Component end-of-life (EOL) is a common problem with electronics manufacturing. During the design process, designers must consider the likelihood that specific components will be discontinued at some point during production. Unfortunately, there’s often no way to know when the manufacturer of certain components will run out of stock or discontinue production. When this occurs, companies that rely on these components to create their product face rising costs and costly redesign when the component manufacturer eventually runs out of stock.
Although EOL can impact all industries, it tends to hit highly regulated industries like medical and defense much harder. This is because companies responsible for the creation of products for these industries must gain certification for each product they produce. Even small changes to the design can necessitate an expensive and time-consuming re-certification process.
Ideally, designers should only select components they know will be around for quite some time. Fortunately, there are a few things designers can look for when determining component EOL.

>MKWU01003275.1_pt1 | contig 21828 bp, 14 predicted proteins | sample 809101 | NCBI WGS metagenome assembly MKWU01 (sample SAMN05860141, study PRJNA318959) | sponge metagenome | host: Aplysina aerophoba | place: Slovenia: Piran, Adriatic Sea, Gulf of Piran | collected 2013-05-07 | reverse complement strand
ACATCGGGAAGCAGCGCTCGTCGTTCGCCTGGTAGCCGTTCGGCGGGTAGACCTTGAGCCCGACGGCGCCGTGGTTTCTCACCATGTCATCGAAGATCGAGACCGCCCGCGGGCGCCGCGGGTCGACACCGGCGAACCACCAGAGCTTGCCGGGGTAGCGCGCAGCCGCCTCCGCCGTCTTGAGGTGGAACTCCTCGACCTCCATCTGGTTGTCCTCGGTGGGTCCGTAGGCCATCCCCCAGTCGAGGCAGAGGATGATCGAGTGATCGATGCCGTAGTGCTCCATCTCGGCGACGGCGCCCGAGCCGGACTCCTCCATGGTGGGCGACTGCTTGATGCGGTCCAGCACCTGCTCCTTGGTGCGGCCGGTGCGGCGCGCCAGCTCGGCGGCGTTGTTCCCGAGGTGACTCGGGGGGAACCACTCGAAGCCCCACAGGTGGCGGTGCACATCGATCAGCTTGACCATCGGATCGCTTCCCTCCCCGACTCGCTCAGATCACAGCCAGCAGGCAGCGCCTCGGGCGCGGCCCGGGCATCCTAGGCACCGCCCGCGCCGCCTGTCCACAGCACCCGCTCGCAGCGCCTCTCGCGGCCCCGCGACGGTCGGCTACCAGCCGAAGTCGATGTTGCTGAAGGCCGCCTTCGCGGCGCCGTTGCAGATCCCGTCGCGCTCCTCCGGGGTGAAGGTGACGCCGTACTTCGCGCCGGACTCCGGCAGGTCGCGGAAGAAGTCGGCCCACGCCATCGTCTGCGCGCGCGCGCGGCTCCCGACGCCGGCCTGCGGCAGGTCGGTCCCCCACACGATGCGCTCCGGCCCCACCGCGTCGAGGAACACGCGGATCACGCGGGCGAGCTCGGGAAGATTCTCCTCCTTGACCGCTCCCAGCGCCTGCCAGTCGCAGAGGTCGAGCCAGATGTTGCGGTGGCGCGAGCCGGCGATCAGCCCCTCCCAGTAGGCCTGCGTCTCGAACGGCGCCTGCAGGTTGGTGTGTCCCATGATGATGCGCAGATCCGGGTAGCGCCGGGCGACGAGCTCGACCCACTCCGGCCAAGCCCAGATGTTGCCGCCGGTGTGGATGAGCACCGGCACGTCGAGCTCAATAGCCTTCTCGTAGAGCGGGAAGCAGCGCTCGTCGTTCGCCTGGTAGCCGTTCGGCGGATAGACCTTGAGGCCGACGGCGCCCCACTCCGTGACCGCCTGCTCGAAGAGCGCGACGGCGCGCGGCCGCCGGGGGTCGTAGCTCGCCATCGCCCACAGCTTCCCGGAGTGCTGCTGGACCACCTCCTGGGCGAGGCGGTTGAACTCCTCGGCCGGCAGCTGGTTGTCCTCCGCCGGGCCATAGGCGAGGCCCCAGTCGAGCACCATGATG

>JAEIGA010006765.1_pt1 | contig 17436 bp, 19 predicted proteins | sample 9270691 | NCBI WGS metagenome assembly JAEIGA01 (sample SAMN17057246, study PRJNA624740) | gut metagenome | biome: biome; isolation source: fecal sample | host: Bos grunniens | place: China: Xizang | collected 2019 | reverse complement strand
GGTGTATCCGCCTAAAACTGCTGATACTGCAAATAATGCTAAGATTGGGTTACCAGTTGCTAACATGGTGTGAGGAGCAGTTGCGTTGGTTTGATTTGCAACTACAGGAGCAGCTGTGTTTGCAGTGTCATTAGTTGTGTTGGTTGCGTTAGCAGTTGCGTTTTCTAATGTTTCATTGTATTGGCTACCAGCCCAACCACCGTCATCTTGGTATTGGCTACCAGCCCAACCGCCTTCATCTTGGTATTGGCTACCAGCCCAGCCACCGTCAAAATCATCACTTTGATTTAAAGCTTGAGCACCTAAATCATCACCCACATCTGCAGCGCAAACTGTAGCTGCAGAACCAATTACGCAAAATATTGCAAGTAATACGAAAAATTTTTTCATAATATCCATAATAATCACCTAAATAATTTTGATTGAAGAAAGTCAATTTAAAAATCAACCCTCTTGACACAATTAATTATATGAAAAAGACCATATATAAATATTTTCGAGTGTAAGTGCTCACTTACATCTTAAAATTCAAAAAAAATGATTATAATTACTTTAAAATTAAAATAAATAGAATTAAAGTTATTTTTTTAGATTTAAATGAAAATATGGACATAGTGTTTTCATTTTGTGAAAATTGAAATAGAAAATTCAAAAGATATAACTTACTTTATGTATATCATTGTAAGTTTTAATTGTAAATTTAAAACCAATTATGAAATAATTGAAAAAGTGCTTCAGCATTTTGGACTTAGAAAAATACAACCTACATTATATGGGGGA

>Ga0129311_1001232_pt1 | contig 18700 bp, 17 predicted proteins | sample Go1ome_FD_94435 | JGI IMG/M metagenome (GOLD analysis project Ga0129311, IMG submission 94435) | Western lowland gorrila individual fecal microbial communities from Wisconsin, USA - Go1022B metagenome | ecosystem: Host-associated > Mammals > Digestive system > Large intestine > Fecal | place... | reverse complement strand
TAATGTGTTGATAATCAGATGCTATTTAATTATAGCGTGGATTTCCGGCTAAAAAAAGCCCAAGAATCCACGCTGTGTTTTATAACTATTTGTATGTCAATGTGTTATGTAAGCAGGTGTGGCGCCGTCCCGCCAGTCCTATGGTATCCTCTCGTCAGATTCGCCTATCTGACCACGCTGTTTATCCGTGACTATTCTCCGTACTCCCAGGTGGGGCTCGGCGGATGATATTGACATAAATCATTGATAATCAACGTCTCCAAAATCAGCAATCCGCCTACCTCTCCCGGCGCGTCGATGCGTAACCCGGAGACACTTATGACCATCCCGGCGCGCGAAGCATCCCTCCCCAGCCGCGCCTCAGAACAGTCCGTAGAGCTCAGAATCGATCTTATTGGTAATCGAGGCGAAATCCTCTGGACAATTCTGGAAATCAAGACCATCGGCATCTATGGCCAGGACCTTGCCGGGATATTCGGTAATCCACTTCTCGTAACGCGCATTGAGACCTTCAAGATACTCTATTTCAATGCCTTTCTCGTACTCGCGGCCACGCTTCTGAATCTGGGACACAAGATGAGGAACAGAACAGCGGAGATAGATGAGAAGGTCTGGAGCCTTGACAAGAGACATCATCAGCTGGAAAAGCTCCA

When choosing components for use in an electronic device, it’s important to look at the reputation of the supplier. A reputable supplier will stand behind their components. Another factor to consider is the number of suppliers offering the specific component. It’s much riskier if the component used only has one supplier. With more than one supplier, there’s always a back-up if one or more goes out of business.
Counterfeit components often enter the market as parts become harder to source. Although companies are often tempted to purchase counterfeits, doing so can negatively affect the quality of finished products. This is another reason why it’s extremely important that designers make sure they purchase components from a reputable source.
Consult a Contract Manufacturer for Advice
Although there isn’t any guarantee that components will remain available forever, an experienced electronics contract manufacturer like Means Engineering can provide information about reliable sources and components. Contract manufacturers deal with suppliers on a daily basis and can provide valuable advice on potential EOLs. The earlier you consult with an experienced CM the better equipped you’ll be in the future.